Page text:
relies heavily on Bahl v. Country Club
Mkt., 410 N.W.2d 916 (Minn. App. 1987), to argue that the jury
must be allowed to consider causation.
In Bahl, a woman entered a
supermarket at around 6:00 p.m. in mid-December and slipped and fell near its
also relies on Ingram v. Syverson,
674 N.W.2d 233 (Minn. App. 2004), review
B. Constructive Knowledge
Second, appellant argues
that respondent had constructive knowledge of a dangerous condition, i.e., an
accumulation of water on the floor at the top of the stairs. A landowner who does not cause a dangerous
condition may nonetheless be liable if the landowner had actual or constructive
knowledge of the dangerous condition. Messner, 238
Here, appellant has not
presented evidence of an accumulation of water at the top of the stairs when
she left the apartment for her workout or when she returned. Without evidence that respondents knew about,
or should have known about a dangerous condition, there can be no constructive
knowledge imputed to respondents. See
Appellant relies on Bonniwell v. St. Paul
Union Stockyards Co., 271
Appellant argues that like the property owner in Bonniwell, respondent had notice of the potential danger posed by the water removal work. Appellant suggests that a reasonable inference from the evidence is that the water had accumulated after she left the apartment building and it was in existence for approximately one hour, or the time period before she returned to the apartment building. But appellant’s theory must be based on “sufficient evidence” that gives rise to a reasonable inference of a dangerous condition. Here, we have no evidence from which to conclude that water accumulated at the top of the stairs. Thus, Bonniwell is factually distinguishable.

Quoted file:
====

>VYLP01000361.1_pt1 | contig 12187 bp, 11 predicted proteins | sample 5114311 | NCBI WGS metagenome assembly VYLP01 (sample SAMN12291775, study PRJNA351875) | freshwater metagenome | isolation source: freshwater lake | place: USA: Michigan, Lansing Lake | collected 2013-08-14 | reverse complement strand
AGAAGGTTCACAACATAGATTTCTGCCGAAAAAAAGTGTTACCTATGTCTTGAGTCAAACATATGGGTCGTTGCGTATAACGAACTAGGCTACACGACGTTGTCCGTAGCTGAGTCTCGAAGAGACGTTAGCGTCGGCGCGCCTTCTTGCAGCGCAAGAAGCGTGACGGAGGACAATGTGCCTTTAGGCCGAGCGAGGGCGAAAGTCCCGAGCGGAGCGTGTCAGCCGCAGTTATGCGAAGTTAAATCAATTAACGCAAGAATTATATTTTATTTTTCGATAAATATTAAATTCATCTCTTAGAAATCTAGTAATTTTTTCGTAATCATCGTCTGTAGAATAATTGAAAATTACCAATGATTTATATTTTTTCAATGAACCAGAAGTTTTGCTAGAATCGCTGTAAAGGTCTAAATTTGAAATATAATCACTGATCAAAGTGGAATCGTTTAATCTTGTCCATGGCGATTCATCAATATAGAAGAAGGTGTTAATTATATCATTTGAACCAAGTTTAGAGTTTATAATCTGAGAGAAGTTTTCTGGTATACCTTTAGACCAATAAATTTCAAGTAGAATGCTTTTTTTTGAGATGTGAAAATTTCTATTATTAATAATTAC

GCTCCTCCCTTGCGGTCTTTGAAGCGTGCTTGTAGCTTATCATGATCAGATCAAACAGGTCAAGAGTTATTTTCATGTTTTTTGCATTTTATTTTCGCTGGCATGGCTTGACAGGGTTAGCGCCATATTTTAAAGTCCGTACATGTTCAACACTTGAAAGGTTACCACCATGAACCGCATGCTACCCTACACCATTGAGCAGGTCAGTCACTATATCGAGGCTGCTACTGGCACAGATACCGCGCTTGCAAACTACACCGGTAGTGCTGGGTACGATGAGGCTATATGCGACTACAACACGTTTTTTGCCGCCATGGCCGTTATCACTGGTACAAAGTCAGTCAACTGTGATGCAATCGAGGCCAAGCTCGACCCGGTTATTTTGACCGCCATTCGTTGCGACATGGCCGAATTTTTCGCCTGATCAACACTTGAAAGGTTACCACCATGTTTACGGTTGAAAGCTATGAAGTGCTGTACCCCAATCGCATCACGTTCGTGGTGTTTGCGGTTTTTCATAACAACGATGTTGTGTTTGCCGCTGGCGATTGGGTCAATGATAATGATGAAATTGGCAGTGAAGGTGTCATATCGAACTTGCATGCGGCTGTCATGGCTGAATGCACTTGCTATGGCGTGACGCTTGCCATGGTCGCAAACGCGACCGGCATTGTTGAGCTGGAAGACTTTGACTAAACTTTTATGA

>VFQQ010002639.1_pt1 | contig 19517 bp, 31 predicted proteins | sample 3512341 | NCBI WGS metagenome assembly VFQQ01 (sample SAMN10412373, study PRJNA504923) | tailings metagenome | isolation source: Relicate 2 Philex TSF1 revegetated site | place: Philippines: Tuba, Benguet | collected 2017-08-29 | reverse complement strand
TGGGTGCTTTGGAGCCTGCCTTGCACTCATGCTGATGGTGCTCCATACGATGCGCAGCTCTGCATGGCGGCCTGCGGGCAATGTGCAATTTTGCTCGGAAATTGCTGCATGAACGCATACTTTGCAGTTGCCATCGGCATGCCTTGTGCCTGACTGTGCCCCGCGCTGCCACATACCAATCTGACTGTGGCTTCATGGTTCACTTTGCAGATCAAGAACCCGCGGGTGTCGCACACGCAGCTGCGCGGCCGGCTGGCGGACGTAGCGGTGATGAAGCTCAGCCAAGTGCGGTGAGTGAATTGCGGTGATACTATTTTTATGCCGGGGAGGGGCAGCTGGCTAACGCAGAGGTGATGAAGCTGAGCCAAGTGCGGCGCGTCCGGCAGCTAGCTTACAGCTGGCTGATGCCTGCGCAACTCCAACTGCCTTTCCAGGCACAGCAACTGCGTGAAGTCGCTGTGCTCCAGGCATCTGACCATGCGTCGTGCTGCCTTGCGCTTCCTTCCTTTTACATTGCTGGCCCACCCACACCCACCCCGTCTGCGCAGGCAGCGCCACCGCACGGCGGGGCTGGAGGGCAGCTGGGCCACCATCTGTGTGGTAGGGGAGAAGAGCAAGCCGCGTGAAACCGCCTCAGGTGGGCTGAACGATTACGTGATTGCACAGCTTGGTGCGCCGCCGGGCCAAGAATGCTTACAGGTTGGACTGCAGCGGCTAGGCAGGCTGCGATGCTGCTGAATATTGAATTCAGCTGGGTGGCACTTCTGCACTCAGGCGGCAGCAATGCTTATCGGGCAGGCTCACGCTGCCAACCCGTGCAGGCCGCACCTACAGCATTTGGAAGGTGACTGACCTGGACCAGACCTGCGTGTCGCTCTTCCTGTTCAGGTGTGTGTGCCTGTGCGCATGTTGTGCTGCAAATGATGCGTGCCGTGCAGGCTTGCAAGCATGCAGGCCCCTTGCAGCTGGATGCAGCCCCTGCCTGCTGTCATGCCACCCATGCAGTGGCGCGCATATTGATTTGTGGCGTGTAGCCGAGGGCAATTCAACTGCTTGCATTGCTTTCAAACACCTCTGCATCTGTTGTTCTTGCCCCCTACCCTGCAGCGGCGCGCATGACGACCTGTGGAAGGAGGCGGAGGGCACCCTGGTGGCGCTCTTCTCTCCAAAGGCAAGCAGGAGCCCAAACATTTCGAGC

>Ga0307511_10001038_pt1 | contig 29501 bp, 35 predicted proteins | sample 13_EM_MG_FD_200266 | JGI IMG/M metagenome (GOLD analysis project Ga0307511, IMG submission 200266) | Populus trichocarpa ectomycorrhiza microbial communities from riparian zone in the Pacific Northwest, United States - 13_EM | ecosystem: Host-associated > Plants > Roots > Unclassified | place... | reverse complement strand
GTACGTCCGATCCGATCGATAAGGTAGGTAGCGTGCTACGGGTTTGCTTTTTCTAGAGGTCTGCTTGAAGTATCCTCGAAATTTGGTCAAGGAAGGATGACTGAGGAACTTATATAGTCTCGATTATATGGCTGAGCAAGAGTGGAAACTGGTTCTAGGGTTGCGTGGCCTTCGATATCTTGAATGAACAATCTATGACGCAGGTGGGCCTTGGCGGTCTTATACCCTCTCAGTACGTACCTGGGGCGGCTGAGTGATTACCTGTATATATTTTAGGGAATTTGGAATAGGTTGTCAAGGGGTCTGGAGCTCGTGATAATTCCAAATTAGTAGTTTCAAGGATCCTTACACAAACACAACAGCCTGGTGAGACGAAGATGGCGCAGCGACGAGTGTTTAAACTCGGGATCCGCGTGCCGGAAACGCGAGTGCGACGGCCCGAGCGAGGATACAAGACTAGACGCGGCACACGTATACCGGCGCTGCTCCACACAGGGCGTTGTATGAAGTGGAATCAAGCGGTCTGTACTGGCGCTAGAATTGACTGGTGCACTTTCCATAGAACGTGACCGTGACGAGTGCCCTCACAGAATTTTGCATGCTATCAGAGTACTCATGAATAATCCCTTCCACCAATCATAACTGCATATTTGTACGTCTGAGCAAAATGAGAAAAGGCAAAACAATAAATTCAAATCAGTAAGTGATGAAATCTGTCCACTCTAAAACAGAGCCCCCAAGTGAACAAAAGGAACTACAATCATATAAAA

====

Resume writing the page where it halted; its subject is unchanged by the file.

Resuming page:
Appellant also relies on Hasan v. McDonald’s Corp., 377 N.W.2d 472 (Minn. App. 1985),
to argue that respondent had constructive knowledge of a dangerous
condition at the top of the stairs. In Hasan, the plaintiff slipped and fell on a liquid in a heavily
traveled area of a McDonald’s restaurant during lunchtime when the restaurant
was “very busy.”
Appellant argues that a jury could reasonably infer that a water leak from the cable occurred between the time when she left the apartment building and when she returned. But unlike Hasan, appellant presents no evidence or reasonable inference that water had accumulated at the top of the stairs, which would put respondent on constructive notice of a dangerous condition.
We conclude that appellant failed to present sufficient evidence that her slip and fall was caused by an accumulation of water at the top of the stairs directly caused by respondents or that respondents had constructive notice of water accumulating at the top of the stairs. Therefore, the district court did not err in granting summary judgment.
* Retired judge of the Minnesota Court of Appeals, serving by appointment pursuant to Minn. Const. art. VI, § 10.
 Because appellant testified that the cable was not a hose, we refer to it as a cable throughout the remainder of this opinion.
Appellant also cites another case for the proposition that circumstantial
evidence can establish that a landowner has constructive knowledge of a general
danger posed by its operations. See Martin
v. Wal-Mart Stores, Inc., 183 F.3d 770, 774-775 (8th Cir. 1999) (applying
Missouri law and holding that constructive notice existed where customer
slipped on shotgun shells in store because store clerk testified the pellets
could have been on the floor for up to an hour but did not inspect the aisle
when he had the opportunity five minutes before the fall). Martin does